DEER LODGE, Mont. — For nearly a century, passenger trains rumbled three times weekly through this broad, grass-rich mountain valley in central Montana, home to more cattle than people, until Amtrak pulled the plug on the North Coast Hiawatha in 1979.
But with a new president known as “Amtrak Joe” and Democratic control of both houses of Congress, a dozen counties across the sparsely populated state are hoping that a return to passenger train service through the cities of Billings, Bozeman, Helena and Missoula, and whistle stops like Deer Lodge in between, is closer than it has been in four decades.
“Residents of the very rural parts of the state have to travel 175 miles to get on a plane or to seek medical services,” said David Strohmaier, a Missoula County commissioner who is one of those behind the newly formed Big Sky Passenger Rail Authority to raise money and lobby for a return to passenger rail in southern Montana. “Rural communities see it as an economic development opportunity but also as a social lifeline for residents who might not have any other means to travel long distances for necessities.”
Making the journey between Chicago and Seattle, the Hiawatha served the largest cities in Montana. Its absence left a gap in a state where cities and services are widely scattered and public transportation is poor to nonexistent, especially for low-income residents.
The Empire Builder, a daily Amtrak train reduced to three times a week during the coronavirus pandemic, travels from Chicago to Seattle and Portland, Ore., through northern Montana, serving only small towns in one of the most remote parts of the state.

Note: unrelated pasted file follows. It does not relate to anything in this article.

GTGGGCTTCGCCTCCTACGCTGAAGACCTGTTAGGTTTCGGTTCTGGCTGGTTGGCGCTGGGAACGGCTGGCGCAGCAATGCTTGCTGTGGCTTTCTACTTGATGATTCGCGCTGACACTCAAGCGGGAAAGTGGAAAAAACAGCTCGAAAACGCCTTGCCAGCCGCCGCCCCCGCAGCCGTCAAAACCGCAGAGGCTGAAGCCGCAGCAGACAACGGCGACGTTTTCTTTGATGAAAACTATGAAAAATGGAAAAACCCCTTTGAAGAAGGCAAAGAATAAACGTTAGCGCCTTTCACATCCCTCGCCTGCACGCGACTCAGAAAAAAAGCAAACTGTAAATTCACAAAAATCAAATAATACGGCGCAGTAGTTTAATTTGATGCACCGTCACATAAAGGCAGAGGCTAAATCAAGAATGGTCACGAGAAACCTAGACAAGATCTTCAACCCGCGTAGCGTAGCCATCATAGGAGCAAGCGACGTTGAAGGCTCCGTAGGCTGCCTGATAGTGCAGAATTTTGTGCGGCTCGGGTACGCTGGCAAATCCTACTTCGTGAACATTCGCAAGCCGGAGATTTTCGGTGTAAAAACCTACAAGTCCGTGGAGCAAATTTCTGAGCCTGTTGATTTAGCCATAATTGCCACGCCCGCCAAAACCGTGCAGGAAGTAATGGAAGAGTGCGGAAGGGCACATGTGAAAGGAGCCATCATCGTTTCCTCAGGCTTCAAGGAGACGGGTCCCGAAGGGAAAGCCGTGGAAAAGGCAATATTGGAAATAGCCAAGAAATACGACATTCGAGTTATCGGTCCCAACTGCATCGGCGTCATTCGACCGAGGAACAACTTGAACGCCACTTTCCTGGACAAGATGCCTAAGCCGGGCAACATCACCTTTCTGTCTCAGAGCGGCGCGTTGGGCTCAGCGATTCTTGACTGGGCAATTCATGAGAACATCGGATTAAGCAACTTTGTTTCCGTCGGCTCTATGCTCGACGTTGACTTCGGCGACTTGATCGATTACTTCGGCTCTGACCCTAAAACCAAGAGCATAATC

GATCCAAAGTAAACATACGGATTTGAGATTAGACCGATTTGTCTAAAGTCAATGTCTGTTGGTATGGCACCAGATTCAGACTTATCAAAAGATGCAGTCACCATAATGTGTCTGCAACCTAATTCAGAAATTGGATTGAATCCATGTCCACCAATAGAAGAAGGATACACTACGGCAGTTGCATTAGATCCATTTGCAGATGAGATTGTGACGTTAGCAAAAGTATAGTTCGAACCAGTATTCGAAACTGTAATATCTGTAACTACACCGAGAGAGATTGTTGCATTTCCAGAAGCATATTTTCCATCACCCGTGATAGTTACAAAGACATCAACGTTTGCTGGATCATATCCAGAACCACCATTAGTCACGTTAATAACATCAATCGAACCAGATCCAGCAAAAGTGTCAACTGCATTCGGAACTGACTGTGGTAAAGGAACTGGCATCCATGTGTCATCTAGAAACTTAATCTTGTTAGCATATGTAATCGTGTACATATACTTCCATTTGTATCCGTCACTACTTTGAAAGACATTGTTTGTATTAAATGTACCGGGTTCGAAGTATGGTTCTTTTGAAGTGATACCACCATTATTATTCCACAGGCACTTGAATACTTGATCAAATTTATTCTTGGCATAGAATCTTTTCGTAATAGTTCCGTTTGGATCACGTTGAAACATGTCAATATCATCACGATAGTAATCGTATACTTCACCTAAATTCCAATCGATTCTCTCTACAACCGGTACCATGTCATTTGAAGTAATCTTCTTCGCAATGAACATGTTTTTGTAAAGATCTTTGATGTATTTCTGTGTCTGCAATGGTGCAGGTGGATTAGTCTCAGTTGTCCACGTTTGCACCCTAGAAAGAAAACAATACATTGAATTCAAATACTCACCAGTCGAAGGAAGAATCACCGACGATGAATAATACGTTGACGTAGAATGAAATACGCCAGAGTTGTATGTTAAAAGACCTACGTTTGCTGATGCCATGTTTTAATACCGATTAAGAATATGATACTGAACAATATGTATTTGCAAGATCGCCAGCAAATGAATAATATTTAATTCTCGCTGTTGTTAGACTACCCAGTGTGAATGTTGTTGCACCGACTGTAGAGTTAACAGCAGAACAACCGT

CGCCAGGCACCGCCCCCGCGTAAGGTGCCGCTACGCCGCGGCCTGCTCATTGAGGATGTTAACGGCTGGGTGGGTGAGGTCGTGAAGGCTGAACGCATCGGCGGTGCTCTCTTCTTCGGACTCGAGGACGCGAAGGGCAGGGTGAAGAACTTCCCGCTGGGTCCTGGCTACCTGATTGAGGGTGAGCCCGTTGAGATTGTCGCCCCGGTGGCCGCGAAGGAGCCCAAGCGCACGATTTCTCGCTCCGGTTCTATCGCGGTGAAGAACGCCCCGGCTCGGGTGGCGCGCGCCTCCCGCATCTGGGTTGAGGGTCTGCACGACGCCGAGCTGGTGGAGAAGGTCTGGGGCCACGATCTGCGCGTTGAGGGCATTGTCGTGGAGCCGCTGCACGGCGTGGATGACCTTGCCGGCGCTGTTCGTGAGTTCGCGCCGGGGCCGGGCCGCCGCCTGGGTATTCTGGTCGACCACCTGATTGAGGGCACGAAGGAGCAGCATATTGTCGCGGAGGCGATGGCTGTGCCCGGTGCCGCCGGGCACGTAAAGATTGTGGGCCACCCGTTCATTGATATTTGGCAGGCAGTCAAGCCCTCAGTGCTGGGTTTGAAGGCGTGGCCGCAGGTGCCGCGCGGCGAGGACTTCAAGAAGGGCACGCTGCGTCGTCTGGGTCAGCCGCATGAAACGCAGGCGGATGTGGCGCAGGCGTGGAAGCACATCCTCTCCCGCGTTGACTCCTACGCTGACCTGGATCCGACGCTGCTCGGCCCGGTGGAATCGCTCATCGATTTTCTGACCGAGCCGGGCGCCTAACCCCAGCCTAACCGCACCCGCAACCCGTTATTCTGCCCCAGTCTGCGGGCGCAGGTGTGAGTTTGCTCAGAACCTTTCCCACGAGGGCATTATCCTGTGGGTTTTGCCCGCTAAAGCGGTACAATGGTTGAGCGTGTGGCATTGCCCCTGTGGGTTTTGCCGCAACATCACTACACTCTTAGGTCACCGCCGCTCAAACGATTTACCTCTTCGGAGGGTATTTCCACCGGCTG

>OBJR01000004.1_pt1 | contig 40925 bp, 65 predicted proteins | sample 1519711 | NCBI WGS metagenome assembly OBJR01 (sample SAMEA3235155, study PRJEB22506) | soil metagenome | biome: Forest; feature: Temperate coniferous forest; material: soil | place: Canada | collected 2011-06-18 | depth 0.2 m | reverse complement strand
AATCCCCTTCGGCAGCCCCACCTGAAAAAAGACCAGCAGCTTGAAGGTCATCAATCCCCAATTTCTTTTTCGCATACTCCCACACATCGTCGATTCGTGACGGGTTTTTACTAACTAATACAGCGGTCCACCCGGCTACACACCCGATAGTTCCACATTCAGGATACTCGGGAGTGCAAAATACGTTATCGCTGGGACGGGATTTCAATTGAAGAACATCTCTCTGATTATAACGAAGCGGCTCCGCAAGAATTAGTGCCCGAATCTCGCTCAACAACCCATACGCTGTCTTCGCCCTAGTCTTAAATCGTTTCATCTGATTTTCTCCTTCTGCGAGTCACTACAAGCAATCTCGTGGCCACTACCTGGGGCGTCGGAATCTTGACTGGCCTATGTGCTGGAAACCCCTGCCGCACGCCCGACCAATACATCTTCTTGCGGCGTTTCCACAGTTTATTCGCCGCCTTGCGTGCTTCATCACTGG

Defending the current funding for Amtrak’s routes is a constant battle, so the notion of adding new ones is seen as a long shot. It is less so now, some say, because of the new president and Democratic control of both chambers.
President Biden’s infrastructure plan, for example, promises to “spark the second great railroad revolution.”
“Passenger rail is a vital component to America’s transportation network,” the incoming transportation secretary, Pete Buttigieg, said in a statement to The New York Times. “I believe that the department should promote, help to develop, and fund passenger rail in order to bring America’s railroads into the 21st century.”
Expanding service to new cities “is a tough leap for a lot of people,” said Sean Jeans-Gail, vice president for policy and government affairs for the Rail Passengers Association. “At the same time it feels like the stars are starting to align. We might get an honest-to-God infrastructure bill and that could mean money for expansion.”
Amtrak officials said they were “supporting” the efforts of local officials to expand service. “There are many places around the country that could benefit from restoration of service or new service,” said Marc Magliari, a spokesman for the company.
There has been encouraging news for passenger rail recently, including the recently remodeled Moynihan Train Hall next to Penn Station in New York and the new, next generation of Acela trains due to enter service this year in the Northeast Corridor.
The pandemic, though, has caused financial havoc for Amtrak, as it has for other forms of transportation. Ridership has been down 80 percent. The railroad received $1 billion from the 2020 stimulus.
And the once ambitious plans for high-speed rail in California have been considerably downsized amid soaring cost overruns, which may hurt the cause for expanded rail.
New long-distance service in Montana, if it happened, would not be high speed. Amtrak’s long-distance trains have a top speed of 79 miles per hour.
Small communities across the country see economic hope in an Amtrak connection. Northern Montana still has the Empire Builder, which a recent analysis said contributes up to $40 million a year to the small communities it serves. It is the busiest of Amtrak’s long-distance routes and last year carried some 433,000 passengers.